Wanda said...

Oh my goodness, just took me on the most delightful trip. I could see the faces, hear the noice, and laugh at the dog story. You are right I think she was a snob!
What a wonderful little tour of the airport before I go to bed.
So glad Janice brought us together.
Love coming to hear your stories.
Happy New Year.

Ross said...

Happy New Year, Ruth! I agree with you, the bow on the doggy is a bit dodgy at best. I have seen pugs wearing formal clothes, black tie a must, and I've dressed a dachshund in a stripey tube-sweater that made him look like a bumble bee. Of course, I assume the dogs (cats too, perhaps) look at us and think: "What are THEY thinking?" Not just because we dress them up "funny" ... but because those humans look pretty silly themselves. So, on New Year's Day, as Northumbria waits for a "Siberian Blast" (not a beverage at Dairy Queen) of the worst winter weather possibly in 100 years, I am dressed in a black sweatshirt printed as a convention give-away by MIDLAND WALWYN, and Bermuda shorts, and plaid slippers. I look fabulous! All the best!

Dave said...

Some of my best times have been observing other people. I see myself and I see others at the same time.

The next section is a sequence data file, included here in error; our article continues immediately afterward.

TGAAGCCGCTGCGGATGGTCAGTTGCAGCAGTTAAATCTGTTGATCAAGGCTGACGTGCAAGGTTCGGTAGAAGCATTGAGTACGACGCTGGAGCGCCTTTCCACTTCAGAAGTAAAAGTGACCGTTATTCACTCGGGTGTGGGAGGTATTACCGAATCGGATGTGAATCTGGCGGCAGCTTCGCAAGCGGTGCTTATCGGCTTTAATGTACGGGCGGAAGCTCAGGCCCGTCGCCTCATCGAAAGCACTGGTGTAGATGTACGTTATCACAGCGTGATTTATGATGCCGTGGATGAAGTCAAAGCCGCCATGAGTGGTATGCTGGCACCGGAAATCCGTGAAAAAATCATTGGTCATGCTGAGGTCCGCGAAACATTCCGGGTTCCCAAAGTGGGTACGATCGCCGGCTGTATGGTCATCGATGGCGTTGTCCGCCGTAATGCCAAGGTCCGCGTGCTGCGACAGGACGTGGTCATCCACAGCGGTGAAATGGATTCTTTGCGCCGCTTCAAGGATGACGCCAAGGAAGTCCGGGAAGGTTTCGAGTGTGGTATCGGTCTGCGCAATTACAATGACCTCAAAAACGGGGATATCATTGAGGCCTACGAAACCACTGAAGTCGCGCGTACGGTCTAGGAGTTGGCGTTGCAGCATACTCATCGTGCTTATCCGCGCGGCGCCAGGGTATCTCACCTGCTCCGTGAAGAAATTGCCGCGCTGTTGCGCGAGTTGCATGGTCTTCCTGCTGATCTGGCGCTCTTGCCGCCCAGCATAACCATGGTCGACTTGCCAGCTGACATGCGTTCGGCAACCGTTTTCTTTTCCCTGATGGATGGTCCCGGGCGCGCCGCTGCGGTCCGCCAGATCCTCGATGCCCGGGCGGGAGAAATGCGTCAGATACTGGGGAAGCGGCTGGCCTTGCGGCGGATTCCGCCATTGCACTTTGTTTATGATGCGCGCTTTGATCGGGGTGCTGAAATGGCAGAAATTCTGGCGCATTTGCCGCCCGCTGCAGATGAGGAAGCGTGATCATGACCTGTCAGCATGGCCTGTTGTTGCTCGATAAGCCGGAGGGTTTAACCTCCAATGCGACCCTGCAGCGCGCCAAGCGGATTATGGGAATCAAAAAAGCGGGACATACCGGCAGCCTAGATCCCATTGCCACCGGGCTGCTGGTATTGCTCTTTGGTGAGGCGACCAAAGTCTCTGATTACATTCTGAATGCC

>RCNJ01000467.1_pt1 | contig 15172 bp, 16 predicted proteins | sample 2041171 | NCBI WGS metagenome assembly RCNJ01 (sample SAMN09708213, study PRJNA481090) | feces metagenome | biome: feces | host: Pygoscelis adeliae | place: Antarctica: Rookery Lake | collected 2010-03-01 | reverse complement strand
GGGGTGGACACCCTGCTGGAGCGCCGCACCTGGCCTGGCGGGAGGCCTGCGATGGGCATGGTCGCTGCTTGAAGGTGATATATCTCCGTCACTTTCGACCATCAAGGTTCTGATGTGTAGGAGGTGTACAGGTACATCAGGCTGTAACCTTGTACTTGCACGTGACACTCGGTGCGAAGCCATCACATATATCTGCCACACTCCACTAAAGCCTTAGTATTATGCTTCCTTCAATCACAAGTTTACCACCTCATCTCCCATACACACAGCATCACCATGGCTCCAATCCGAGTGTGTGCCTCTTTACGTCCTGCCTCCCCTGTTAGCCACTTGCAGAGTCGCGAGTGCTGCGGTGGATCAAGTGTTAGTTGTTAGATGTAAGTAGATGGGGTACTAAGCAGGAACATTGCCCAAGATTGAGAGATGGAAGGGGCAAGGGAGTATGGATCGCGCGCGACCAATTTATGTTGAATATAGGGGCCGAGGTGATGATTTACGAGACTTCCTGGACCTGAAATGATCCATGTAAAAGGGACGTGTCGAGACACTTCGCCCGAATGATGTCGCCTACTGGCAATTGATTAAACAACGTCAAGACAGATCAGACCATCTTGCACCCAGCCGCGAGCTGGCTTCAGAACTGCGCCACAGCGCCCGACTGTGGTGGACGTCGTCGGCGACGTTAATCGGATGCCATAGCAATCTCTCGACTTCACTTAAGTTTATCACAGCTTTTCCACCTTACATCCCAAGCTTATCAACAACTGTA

Happy New Year

Ruth D~ said...

Janice~ :>) I'll be well into '07, I mean '08 (!!) before I get it right.

Wanda~ I love how the whole blog web connects us to people who become friends. What we'd miss without it.

Ross~ I laughed out loud at your comment. Read it again, and laughed again. I'm always in slippers at home, but no shorts until summer. What are you thinking in the middle of a Siberian blast? Me? Not that you asked. I'm a T shirt and sweat pants . . . with my bathrobe over that. Cute, huh? :>)

Dave~ You're so right. If we don't see a little bit of ourself in others, we're blind. And seeing myself makes it impossible to judge others. I understand them. Except for snobby dog woman. :>) I never understand snobs.

rain said...

That is NOT a masculine bow. No dignity for that doggy. Happy New Year!!

Barbara said...

Airports are such good places for people-watching. You see everyone's true colors, especially if there is a delay or an overbooking.

I would love to be able to take my dog on a plane with me, but 80 pounds of lab would never fit under the seat.

Welcome home and Happy New Year!

Val Cox said...

great little stories and observations. Nice capture on the bow-tie pup!

Alice Folkart said...

Thanks for saving me a trip to the airport Ruth. You have a keen eye and a good ear. Happy 2008.

Dawn said...

What a great little trip to the airport and I didn't have to take my shoes off, or even put them on, for that matter. I'm a people watcher too and I like to ride in the car and look in windows and wonder about the people who live there. Does that make me a voyeur? I could spend a day at the mall just watching people walk past. My life is so adventurous. :)

Well done, Ruth! And great photo!